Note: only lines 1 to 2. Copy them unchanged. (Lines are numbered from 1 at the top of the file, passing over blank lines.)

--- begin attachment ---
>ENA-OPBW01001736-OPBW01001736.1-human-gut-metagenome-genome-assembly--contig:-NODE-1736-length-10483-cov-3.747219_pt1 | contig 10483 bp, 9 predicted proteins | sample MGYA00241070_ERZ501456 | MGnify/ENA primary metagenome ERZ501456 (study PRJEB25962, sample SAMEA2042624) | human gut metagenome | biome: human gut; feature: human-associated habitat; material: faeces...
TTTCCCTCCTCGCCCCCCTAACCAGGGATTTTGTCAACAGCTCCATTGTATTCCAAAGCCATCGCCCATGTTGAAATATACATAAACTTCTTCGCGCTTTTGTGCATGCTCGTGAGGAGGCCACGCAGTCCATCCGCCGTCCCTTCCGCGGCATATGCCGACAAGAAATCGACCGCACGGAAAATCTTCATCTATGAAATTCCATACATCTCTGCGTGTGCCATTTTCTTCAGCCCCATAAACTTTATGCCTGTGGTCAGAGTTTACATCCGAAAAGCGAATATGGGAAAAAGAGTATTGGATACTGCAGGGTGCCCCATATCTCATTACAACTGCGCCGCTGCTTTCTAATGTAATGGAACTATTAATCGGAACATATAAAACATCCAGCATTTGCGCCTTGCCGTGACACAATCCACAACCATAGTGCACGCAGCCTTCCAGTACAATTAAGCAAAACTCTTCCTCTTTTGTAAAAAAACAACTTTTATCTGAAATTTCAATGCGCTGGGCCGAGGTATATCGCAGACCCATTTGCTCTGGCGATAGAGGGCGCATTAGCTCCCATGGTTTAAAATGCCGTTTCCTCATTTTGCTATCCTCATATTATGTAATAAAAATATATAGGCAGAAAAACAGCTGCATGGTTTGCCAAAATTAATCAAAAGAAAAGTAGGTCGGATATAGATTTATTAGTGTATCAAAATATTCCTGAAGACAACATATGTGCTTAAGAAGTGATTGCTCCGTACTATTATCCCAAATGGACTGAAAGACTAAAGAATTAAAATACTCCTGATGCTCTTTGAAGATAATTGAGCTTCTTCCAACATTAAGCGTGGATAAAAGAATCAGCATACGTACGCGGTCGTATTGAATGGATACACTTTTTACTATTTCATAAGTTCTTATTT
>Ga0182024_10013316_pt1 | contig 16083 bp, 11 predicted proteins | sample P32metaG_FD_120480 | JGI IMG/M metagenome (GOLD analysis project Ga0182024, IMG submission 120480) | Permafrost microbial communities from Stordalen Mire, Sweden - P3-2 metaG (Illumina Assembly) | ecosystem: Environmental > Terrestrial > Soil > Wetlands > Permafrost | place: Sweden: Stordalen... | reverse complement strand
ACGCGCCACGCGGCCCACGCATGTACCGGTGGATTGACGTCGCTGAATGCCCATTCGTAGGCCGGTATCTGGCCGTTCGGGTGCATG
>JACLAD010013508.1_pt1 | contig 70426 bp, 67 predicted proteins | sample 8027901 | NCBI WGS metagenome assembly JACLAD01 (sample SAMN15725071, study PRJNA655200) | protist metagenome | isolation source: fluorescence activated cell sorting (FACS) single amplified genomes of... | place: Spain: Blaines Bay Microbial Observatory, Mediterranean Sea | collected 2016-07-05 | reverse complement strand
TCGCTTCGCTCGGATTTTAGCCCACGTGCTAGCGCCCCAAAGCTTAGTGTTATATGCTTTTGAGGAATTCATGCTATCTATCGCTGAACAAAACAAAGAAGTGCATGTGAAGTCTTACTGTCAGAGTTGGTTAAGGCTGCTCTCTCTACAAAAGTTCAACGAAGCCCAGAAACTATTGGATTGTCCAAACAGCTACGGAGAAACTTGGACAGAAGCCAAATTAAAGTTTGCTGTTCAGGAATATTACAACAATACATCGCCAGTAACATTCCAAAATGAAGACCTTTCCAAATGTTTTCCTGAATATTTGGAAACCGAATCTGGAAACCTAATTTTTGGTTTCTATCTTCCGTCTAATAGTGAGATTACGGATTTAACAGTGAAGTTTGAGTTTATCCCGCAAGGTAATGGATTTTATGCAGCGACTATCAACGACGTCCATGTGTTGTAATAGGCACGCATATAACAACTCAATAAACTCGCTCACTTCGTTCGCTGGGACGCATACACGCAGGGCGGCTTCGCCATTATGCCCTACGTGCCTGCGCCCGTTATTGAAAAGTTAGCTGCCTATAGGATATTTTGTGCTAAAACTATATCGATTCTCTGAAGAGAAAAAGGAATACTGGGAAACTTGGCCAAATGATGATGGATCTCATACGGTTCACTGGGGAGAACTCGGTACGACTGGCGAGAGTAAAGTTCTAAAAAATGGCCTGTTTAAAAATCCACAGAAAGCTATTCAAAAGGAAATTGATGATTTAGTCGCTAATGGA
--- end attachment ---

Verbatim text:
>ENA-OPBW01001736-OPBW01001736.1-human-gut-metagenome-genome-assembly--contig:-NODE-1736-length-10483-cov-3.747219_pt1 | contig 10483 bp, 9 predicted proteins | sample MGYA00241070_ERZ501456 | MGnify/ENA primary metagenome ERZ501456 (study PRJEB25962, sample SAMEA2042624) | human gut metagenome | biome: human gut; feature: human-associated habitat; material: faeces...
TTTCCCTCCTCGCCCCCCTAACCAGGGATTTTGTCAACAGCTCCATTGTATTCCAAAGCCATCGCCCATGTTGAAATATACATAAACTTCTTCGCGCTTTTGTGCATGCTCGTGAGGAGGCCACGCAGTCCATCCGCCGTCCCTTCCGCGGCATATGCCGACAAGAAATCGACCGCACGGAAAATCTTCATCTATGAAATTCCATACATCTCTGCGTGTGCCATTTTCTTCAGCCCCATAAACTTTATGCCTGTGGTCAGAGTTTACATCCGAAAAGCGAATATGGGAAAAAGAGTATTGGATACTGCAGGGTGCCCCATATCTCATTACAACTGCGCCGCTGCTTTCTAATGTAATGGAACTATTAATCGGAACATATAAAACATCCAGCATTTGCGCCTTGCCGTGACACAATCCACAACCATAGTGCACGCAGCCTTCCAGTACAATTAAGCAAAACTCTTCCTCTTTTGTAAAAAAACAACTTTTATCTGAAATTTCAATGCGCTGGGCCGAGGTATATCGCAGACCCATTTGCTCTGGCGATAGAGGGCGCATTAGCTCCCATGGTTTAAAATGCCGTTTCCTCATTTTGCTATCCTCATATTATGTAATAAAAATATATAGGCAGAAAAACAGCTGCATGGTTTGCCAAAATTAATCAAAAGAAAAGTAGGTCGGATATAGATTTATTAGTGTATCAAAATATTCCTGAAGACAACATATGTGCTTAAGAAGTGATTGCTCCGTACTATTATCCCAAATGGACTGAAAGACTAAAGAATTAAAATACTCCTGATGCTCTTTGAAGATAATTGAGCTTCTTCCAACATTAAGCGTGGATAAAAGAATCAGCATACGTACGCGGTCGTATTGAATGGATACACTTTTTACTATTTCATAAGTTCTTATTT